Opening a business bank account: Separating your personal and business finances by opening a dedicated business bank account can simplify bookkeeping and provide a clear record of your business’s financial transactions.
Accepting credit cards: Offering the convenience of credit card payment options can attract more customers to your craft business. By partnering with a payment processor or using a mobile payment solution like Square or Stripe, you can easily accept credit card payments anywhere.
Common Questions When Starting A Craft Business
How much does it cost to start a craft business?
One of the great benefits of starting a craft business is that it’s highly affordable. You can start a small business out of your home for a minimal investment, often under $1,000. Even if you need more specialized equipment, this tends to be a highly affordable industry.
Here is an overview of the typical costs involved:
Business registration: The business formation and licensing fees to legally register your business can cost $50 to $500, depending on your chosen business structure.
Equipment and supplies: $500 to $2,000 to purchase equipment like kilns, sewing machines, pottery wheels, jewelry-making tools, etc. Plus, budget for initial craft materials and packaging.
Website and marketing: Initial marketing efforts, including a website setup, business cards, and promotional materials, can run from $100 to $500.
Insurance: $300 to $1,000 for general liability insurance to cover your home studio or market stands. Product liability may also be recommended depending on the potential risk of your products.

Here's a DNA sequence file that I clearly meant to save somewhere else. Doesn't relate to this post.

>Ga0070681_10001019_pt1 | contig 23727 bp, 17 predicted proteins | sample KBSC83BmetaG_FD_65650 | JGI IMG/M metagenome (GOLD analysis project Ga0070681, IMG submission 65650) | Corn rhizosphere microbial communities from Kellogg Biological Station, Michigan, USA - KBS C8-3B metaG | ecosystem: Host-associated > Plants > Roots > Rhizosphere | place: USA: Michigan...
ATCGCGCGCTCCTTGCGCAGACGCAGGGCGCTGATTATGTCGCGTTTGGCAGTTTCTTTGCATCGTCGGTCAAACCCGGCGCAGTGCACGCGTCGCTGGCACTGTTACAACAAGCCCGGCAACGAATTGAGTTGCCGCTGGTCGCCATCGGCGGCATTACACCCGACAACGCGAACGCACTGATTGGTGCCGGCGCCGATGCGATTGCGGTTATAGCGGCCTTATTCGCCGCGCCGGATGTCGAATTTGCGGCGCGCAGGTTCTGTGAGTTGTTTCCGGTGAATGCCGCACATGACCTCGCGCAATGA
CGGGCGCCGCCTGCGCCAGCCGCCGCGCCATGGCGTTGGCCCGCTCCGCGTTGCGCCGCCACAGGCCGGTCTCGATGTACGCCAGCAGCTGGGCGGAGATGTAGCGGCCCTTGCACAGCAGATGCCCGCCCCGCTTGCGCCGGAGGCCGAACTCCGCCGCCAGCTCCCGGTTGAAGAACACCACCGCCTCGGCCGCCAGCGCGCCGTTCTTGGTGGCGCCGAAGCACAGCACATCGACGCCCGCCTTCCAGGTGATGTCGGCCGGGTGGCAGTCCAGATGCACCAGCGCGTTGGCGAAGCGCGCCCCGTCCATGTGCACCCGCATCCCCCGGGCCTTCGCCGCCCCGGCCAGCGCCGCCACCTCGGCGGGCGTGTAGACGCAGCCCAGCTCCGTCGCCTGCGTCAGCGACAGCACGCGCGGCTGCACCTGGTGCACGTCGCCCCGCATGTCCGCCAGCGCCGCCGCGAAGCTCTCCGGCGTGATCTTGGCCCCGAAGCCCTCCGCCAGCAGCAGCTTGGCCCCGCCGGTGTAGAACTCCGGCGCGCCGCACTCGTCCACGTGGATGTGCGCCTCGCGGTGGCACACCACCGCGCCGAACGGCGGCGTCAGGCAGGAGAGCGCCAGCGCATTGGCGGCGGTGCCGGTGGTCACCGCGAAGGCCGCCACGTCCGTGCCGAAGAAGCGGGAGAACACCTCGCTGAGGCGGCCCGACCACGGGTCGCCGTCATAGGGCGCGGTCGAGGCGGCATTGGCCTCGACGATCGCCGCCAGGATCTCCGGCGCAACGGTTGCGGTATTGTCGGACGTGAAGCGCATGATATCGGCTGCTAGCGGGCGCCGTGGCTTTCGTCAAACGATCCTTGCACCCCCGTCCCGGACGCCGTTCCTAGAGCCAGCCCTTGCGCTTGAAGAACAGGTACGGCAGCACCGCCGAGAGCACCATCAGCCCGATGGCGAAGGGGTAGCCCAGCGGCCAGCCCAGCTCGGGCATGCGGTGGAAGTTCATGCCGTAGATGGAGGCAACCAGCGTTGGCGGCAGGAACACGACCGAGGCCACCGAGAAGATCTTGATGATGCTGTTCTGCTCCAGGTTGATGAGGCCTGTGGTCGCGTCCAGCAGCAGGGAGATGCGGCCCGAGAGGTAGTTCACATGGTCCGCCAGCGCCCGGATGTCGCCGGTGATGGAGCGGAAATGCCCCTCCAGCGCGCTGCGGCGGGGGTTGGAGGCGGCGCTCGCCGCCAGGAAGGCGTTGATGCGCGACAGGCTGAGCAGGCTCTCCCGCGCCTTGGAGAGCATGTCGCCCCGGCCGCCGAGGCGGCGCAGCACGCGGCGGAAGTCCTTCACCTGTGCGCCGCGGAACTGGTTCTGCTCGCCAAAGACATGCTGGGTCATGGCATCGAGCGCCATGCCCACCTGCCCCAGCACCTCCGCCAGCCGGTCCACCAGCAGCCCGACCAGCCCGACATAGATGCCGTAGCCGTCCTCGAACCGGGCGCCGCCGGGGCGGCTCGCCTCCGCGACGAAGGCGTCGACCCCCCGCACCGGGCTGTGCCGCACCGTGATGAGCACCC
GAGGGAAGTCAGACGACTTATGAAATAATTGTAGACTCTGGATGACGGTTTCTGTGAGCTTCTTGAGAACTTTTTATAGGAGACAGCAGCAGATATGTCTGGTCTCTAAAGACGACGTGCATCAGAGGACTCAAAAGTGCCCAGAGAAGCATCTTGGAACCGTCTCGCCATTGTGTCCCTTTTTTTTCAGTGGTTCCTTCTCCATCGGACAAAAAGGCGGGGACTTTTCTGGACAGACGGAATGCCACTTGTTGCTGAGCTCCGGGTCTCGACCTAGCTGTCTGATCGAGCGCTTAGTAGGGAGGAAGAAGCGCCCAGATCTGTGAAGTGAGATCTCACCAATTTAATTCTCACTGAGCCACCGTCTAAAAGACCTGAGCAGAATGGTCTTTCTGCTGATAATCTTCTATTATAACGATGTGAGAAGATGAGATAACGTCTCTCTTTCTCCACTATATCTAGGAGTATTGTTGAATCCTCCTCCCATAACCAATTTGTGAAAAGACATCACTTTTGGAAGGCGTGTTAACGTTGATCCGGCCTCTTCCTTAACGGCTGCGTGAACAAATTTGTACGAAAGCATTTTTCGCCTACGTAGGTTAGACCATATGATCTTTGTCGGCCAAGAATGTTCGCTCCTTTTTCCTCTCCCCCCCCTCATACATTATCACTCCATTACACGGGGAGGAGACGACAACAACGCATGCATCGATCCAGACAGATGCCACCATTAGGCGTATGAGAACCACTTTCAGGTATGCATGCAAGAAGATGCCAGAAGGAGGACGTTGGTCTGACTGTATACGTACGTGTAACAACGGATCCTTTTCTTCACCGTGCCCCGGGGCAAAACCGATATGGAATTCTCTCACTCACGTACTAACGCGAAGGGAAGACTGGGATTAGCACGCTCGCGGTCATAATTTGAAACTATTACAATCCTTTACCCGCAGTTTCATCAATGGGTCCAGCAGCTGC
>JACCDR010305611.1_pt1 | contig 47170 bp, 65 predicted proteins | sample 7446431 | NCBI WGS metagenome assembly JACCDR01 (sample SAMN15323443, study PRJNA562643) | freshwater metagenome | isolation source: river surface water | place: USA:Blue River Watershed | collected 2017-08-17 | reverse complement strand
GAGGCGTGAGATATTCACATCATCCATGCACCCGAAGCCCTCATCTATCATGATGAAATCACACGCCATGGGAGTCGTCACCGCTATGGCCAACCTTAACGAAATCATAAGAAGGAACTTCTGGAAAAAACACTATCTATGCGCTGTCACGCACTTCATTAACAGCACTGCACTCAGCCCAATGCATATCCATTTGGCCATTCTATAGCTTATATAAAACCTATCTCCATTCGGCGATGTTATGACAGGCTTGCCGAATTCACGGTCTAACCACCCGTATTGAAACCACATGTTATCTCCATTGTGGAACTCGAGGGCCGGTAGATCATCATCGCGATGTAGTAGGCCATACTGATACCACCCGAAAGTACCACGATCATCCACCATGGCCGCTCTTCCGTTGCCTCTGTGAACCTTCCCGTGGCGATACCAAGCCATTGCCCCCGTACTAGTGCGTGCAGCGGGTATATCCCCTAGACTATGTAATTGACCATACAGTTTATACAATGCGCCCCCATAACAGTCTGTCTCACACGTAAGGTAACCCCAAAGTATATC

How profitable is a craft business?
When it comes to determining the potential profit of a craft business, various factors come into play, like the products being sold, the cost to make the products, and operational expenses. While it’s challenging to provide an exact figure when talking about crafts in general, we can outline a common formula and industry statistics to give you an estimate.
To illustrate, let’s use a hypothetical craft business that sells handmade pottery. This business sells 100 pottery pieces annually at an average price of $50 per piece, generating $5,000 in revenue.
However, it’s vital to consider the expenses involved in running the business. These may include the cost of materials, packaging, shipping, marketing, and overhead costs, which, for our example, amount to $2,500.
To calculate the potential profit, we subtract the expenses from the revenue. In this case, $5,000 (revenue) minus $2,500 (expenses) equals a profit of $2,500.
It’s important to note that this example is a simplified illustration, and actual profit potential can vary widely depending on factors like market demand, pricing strategies, competition, and overhead costs unique to each craft business.
What skills are helpful in running a craft business?
Starting a craft business doesn’t require a business degree, but certain skills and experiences can increase the business’s chances of success.
Crafting experience: Many crafts can be easily learned, but it’s helpful for a business owner to have plenty of experience with crafting to produce consistent quality products. While buyers understand and value that they’re purchasing a handmade item, they’ll still expect the item to be a quality piece.
Creativity: A creative nature is a benefit for any crafter, both when coming up with ideas for new crafts and marketing the business.
Customer service skills: Customer service is an important aspect of running a successful craft business. A craft business owner will need great customer service skills, both in-person and over the phone or email.
Business knowledge: While a business owner may have experience in crafting, it’s also important to have business knowledge to help with properly pricing products, tracking inventory, tracking payments and taxes, and other operational details. These skills can often be learned by taking an introductory business course online or at a local community college.
Marketing skills: Marketing is a major part of running a craft business. A business owner doesn’t just need to be a crafter – they need to be a marketer, too.